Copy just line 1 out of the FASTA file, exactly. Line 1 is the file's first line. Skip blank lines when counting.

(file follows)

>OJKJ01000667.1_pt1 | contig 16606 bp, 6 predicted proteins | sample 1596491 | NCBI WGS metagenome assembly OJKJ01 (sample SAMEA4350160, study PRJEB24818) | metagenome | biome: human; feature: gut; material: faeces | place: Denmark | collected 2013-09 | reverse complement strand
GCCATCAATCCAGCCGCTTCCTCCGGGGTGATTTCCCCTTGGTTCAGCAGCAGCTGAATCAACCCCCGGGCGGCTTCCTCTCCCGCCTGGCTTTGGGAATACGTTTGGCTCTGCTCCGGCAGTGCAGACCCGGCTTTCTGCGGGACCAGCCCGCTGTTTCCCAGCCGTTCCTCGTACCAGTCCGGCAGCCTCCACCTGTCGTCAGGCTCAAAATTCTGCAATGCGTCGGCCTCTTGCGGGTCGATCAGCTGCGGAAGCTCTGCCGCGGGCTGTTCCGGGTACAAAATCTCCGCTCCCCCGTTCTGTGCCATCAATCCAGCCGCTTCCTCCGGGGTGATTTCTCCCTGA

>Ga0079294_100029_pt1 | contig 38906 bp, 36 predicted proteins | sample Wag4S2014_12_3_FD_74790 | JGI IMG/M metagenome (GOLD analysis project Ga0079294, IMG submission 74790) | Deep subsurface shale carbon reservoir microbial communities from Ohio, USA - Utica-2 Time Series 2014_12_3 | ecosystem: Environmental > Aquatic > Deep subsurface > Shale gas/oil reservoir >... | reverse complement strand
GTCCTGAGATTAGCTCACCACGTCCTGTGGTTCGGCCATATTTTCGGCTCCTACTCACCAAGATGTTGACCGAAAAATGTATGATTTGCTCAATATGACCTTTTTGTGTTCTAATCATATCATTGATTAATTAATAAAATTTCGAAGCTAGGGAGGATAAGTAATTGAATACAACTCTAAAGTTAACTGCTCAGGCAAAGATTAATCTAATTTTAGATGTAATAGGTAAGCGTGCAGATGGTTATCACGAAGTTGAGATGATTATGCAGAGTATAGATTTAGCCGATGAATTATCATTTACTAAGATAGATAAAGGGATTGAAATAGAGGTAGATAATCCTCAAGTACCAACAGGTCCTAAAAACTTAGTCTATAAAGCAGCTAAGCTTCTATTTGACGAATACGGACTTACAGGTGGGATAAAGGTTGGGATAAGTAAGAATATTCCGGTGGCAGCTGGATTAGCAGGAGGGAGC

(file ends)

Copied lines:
>OJKJ01000667.1_pt1 | contig 16606 bp, 6 predicted proteins | sample 1596491 | NCBI WGS metagenome assembly OJKJ01 (sample SAMEA4350160, study PRJEB24818) | metagenome | biome: human; feature: gut; material: faeces | place: Denmark | collected 2013-09 | reverse complement strand